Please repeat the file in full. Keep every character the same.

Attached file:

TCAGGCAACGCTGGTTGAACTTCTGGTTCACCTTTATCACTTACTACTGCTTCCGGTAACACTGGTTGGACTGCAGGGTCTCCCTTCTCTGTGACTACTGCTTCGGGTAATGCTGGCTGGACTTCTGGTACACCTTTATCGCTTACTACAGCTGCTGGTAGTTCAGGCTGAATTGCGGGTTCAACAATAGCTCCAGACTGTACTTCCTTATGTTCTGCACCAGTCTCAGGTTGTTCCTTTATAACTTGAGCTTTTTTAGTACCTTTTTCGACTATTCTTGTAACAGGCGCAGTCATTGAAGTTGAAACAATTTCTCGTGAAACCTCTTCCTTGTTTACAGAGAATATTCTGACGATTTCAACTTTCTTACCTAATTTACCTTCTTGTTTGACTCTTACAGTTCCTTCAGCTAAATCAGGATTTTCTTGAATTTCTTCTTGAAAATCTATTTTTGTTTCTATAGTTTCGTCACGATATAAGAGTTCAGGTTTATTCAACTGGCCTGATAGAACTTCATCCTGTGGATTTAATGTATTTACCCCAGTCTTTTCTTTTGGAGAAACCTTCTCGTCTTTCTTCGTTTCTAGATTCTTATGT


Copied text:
TCAGGCAACGCTGGTTGAACTTCTGGTTCACCTTTATCACTTACTACTGCTTCCGGTAACACTGGTTGGACTGCAGGGTCTCCCTTCTCTGTGACTACTGCTTCGGGTAATGCTGGCTGGACTTCTGGTACACCTTTATCGCTTACTACAGCTGCTGGTAGTTCAGGCTGAATTGCGGGTTCAACAATAGCTCCAGACTGTACTTCCTTATGTTCTGCACCAGTCTCAGGTTGTTCCTTTATAACTTGAGCTTTTTTAGTACCTTTTTCGACTATTCTTGTAACAGGCGCAGTCATTGAAGTTGAAACAATTTCTCGTGAAACCTCTTCCTTGTTTACAGAGAATATTCTGACGATTTCAACTTTCTTACCTAATTTACCTTCTTGTTTGACTCTTACAGTTCCTTCAGCTAAATCAGGATTTTCTTGAATTTCTTCTTGAAAATCTATTTTTGTTTCTATAGTTTCGTCACGATATAAGAGTTCAGGTTTATTCAACTGGCCTGATAGAACTTCATCCTGTGGATTTAATGTATTTACCCCAGTCTTTTCTTTTGGAGAAACCTTCTCGTCTTTCTTCGTTTCTAGATTCTTATGT